>This is presumably fairly thin and needs to be doubled up when  making 
>leather armor (to get AV1).  When a cow is layed out it's  pretty much a 
>squarish rectangle, but a dragon would be more drawn  out.  Given a main 
>body size of 15', we can probably look at about  25' (body plus some usable 
>tail and necks) by 6', or about 150 square  feet of hide and scale (about 
>triple that of a modern cow, or five  times that of a medieval cow).  It 
>takes about a week to prepare raw  skin into leather, though a process of 
>soaking, scraping, tanning  (often using the brains of the creature as a 
>part of the tanning mix)  and smoking.  Presumably the dragon hide will 
>need a bit more work.   I think a good guess is that it will take at least 
>four times as long  (twice as long for the size and efort to soak and 
>scrape, and twice  as long for the smoke time to cure it). In addition, one 
>will be  going somewhat slower so as to not losen the scales before the 
>hide  is fully cured, so ut the time by another 2 factor to SIX times as  
>long.  My cost estimates have it at 1SC to cure a cow hide into  leather.  
>A dragon hide will presumably require more expensive (and  probably 
>caustic) materials, so I would have it be at least 1GC in  materials as a 
>minimum for the hide alone.  Presumably the scale  would need even more 
>treatment so that they would not loosen from the  hide, so I would up the 
>material cost by 4GC more for the scales for  a minimum total of 5GC.
>Ok, so how much leather is needed?  About 4# of leather go into  leather 
>armor (by the books) which is about 8 square feet of 8oz  leather (8oz per 
>square foot).  Cow hide is easily thich enough for  this, but we obviously 
>have to thicken it up by doubling over when  you make armor. Call it 15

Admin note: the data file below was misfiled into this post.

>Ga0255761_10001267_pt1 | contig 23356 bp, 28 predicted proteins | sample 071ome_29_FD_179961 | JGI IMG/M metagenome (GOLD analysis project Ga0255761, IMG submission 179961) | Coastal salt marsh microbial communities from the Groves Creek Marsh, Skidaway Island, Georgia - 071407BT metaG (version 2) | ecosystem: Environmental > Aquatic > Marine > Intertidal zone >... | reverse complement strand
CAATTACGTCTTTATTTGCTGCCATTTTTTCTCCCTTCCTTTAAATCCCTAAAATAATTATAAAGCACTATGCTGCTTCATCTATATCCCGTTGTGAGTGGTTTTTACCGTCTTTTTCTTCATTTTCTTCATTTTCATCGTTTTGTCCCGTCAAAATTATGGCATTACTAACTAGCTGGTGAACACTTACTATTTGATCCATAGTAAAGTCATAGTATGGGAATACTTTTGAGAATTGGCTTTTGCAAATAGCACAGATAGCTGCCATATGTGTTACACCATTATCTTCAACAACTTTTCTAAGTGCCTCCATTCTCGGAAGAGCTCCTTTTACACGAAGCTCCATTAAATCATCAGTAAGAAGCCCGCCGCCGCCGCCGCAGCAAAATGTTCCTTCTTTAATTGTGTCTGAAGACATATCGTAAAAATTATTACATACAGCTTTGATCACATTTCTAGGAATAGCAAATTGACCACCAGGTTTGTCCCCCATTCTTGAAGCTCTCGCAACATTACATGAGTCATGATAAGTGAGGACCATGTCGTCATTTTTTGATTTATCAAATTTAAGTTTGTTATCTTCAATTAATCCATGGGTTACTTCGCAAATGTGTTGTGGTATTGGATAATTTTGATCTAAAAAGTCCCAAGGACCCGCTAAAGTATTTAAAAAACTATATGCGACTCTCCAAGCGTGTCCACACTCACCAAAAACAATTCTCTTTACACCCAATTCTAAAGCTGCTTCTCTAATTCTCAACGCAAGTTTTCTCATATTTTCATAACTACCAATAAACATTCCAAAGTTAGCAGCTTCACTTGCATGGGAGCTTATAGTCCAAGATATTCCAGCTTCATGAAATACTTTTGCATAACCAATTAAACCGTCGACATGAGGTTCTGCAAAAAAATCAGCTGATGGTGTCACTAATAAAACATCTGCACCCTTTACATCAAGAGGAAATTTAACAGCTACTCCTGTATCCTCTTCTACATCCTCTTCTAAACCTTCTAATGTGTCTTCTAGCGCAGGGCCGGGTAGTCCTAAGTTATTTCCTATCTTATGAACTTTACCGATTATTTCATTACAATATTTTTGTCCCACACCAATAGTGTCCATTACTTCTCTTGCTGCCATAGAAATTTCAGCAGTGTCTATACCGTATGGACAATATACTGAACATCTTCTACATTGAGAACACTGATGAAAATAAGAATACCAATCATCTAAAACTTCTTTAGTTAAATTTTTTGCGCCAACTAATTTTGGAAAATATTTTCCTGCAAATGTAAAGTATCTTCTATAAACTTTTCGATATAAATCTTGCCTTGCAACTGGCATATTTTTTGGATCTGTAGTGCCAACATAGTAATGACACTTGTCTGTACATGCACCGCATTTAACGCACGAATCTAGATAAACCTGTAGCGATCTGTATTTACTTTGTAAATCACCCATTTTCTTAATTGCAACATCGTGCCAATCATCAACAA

>square feet of cowhide for leather armor.   If we go by the same rule of 
>thumb, the underlying hide of the dragon  is normally AV1 right off the bat 
>and thick enough to not need  doubling (and in fact cannot be so, since we 
>havethe scales on the  outside). The scales themselves only provide AV3 
>since they are  stiffer and don't provide the coverage they did on a live 
>dragon.  Accounting for waste, call it 10 square feet of hide for AV4  
>dragonscale leather, with a weight of 10# for the hide alone.  Assume  the 
>scales are tough and thin, but with an equal weight, so this  dragonscale 
>armor would weigh 20#.
>Given all that wonderful dragon leather, how long will it take to  form?  
>The underlying hide will take at least twice as long to cut  and sew.  The 
>armorer is not actually cutting the scales (hard as  plate and cannot be 
>hammered or shaped like for metal armors) but  instead cutting out the 
>leather underneath to form the peice, which  is then sewn together much 
>like normal leather armor.
>In my armorer rules I tried to figure out appropriate times to make  armor 
>based on the sale price and material cost.  If an armorer makes  2GC per 
>month then obviously that is the sale price of all his armors  after taking 
>into account materail cost.  By my figuring, leather  armor takes a tad 
>less than a day to make (1SC, with a material cost  of 4CC.  Labor value is 
>6CC.  200CC/30 days is 6.667CC per day).  using the same concept and a few 
>assumptions, we can generate the  numbers we need.
>Assuming a final price of 40GC, and materials value 200x that of  leather 
>(for comparison, steel has a value of 10x that of leather), I  jiggered the 
>material% until the numbers lined up. It works out to  240 days of work to 
>account the armorer's labor costs in order to  justify the 40GC of sale 
>price.  Now this is a special item, so I'm  tweaking the umbers a tad.  
>One, any armorer who can do this is  obviouly skilled enough to justify a 
>greater rate.  If we figure a  rate of 5GC/month, that would assume labor 
>is actually 100 days. But  that still seems awfully long just for cut and 
>sew (essentially)  thick leather.  I'm willing to cut the time by a third 
>(round to 30  days, or one month) to call it a "luxury" peice...any armorer 
>who has  the chance to make it can make one and then relax the next 60 
>That's enough for this tome.  The other items of Question are TEETH  and 
>BONES.  Any suggestions there?